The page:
The trails by Hermann Park have had these "Closed Trails" signs for years while heading eastbound towards 288 and beyond. Originally they were put there when 288 was doing HOV work and the signs actually meant the trail was closed but they never took them down. It's been well over a year since they finished. I've ridden past the signs for a long time and this time they were right. The trail is blocked off for replacement of the Almeda St bridges. I was able to maneuver around them very carefully but when the bridge actually comes down no one will be able to. I rode by here on Thursday and there was no problem.

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Holy S...they are taking down Almeda St.'s bridges? What is the timeline on that?

Man, I can't remember the last time the city attacked infrastructure issues like this head on and so rapidly. I hope this does help with flooding. 

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The current (Almeda) bridge will be demolished and replaced with a higher, longer and wider bridge. This will increase the capacity of the channel, allowing for more water to flow under the bridge. The new bridge will include five 11-foot wide lanes, a left turn lane and 10-foot sidewalks. Construction will begin in Winter 2020/2021 and is scheduled to last approximately one year, ending in Winter 2021/2022.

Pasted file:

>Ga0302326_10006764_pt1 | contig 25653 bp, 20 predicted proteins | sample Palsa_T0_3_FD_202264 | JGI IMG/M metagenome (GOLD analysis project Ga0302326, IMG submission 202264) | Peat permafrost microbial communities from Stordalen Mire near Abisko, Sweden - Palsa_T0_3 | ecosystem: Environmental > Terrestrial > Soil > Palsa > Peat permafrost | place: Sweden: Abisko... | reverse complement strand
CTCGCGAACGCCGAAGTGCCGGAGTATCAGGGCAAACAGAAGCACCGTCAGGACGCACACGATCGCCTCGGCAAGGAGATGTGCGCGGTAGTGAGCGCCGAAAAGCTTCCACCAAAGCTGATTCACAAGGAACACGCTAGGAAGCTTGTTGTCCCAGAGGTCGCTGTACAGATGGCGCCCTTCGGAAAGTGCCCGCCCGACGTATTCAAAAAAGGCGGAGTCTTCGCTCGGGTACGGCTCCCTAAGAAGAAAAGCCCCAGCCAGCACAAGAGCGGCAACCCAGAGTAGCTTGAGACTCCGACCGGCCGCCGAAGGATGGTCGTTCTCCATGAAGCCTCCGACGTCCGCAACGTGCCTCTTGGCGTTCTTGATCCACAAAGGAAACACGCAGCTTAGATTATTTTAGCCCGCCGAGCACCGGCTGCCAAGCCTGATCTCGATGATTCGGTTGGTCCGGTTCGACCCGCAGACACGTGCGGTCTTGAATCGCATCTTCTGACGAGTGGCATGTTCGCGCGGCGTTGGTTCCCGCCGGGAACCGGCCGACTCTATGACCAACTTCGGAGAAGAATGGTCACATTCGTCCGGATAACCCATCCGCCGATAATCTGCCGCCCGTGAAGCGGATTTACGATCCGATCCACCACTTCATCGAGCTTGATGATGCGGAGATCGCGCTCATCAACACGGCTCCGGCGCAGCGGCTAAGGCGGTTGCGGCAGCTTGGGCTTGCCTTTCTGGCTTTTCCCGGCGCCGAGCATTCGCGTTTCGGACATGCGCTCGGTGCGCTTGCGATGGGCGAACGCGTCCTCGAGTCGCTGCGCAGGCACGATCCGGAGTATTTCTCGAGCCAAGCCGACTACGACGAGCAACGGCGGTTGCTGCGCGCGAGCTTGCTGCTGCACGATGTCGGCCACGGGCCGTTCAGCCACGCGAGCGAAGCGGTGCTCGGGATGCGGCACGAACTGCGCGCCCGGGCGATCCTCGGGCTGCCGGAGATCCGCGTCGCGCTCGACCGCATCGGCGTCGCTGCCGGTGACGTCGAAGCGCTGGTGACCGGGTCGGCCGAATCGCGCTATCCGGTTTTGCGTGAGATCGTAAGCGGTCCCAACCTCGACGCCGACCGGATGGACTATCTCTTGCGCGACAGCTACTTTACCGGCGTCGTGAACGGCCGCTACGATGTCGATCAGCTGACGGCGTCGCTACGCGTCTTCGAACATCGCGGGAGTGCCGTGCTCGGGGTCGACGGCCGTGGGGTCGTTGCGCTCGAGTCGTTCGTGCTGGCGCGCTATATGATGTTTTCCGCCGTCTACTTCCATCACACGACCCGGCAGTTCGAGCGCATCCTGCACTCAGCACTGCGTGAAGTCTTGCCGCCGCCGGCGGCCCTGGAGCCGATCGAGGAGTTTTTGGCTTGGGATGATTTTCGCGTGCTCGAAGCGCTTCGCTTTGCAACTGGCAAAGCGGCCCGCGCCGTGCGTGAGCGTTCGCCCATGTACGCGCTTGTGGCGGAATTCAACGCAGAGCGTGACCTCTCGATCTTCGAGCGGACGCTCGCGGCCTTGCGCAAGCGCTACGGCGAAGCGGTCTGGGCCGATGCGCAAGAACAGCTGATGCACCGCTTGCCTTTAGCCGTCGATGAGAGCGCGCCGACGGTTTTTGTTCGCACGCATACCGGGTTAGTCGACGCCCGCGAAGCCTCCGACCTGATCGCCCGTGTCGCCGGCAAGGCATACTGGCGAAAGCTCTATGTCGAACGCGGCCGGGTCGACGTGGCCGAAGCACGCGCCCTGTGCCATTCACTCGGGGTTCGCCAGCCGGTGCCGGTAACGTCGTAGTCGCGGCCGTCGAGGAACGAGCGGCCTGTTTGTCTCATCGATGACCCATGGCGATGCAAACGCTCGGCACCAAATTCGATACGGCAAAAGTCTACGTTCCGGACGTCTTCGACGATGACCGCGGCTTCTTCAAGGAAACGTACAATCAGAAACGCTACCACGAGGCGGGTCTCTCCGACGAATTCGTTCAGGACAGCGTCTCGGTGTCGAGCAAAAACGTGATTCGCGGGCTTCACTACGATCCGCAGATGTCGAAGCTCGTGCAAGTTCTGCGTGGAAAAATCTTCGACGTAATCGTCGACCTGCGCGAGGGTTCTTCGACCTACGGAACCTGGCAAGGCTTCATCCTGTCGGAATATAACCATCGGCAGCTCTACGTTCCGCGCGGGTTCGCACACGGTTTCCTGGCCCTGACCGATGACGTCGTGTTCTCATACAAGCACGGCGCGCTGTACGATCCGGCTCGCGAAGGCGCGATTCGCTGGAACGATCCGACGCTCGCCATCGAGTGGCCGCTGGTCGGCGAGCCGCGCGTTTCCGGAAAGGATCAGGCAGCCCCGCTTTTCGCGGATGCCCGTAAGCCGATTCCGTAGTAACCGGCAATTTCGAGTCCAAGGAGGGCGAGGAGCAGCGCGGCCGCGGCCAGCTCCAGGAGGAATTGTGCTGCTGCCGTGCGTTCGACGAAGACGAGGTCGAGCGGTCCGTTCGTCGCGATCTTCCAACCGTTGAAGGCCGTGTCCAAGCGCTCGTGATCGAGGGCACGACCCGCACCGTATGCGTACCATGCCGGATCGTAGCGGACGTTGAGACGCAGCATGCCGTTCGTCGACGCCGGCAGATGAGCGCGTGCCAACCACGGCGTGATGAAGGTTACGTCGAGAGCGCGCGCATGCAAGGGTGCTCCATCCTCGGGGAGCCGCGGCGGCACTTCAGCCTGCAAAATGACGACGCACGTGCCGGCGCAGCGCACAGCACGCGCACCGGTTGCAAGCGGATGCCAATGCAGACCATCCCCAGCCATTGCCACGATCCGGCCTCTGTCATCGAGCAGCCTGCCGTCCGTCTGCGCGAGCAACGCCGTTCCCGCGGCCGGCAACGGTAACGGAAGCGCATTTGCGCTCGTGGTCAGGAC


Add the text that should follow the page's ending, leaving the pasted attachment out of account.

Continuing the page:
https://www.projectbrays.org/all-segments/segment-2/about-almeda-rd-bridge/

Edited by Houston19514
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13 hours ago, jmitch94 said:

They seem to just be replacing the bridges, is this going to help with flooding or does is just replace worn out bridges and improve traffic flow? 

the bridges will be higher, and the pilings will be fewer. so there will be less impediment to the flow of water.

theoretically, this should allow more volume of water to move.

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The Brays  Project is a great example of recognizing a problem and implementing a studied approach to flood management. The addition of  many new retention ponds, the construction of new bridges, and the re-shaping of the contours and widths of the bayou hopefully will allow for more capacity, and will mitigate most of the flooding issues. The bonus to everyone is the  creation of new and improved  hike and bike paths which have become  some of the most important connectors in our alternative transportation system. It has also brought about the creation of many new parks and recreational areas. I think this is a win win win. Especially for the home owners along Brays bayou who have suffered through so many devastating floods. Kudos to everyone involved in this massive undertaking and hopefully it truly makes a difference.

I just wish they could do something about the bottleneck at 288 where the bridges, concrete supports, and earthworks still create a serious threat to the med center.

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1 hour ago, bobruss said:

I just wish they could do something about the bottleneck at 288 where the bridges, concrete supports, and earthworks still create a serious threat to the med center.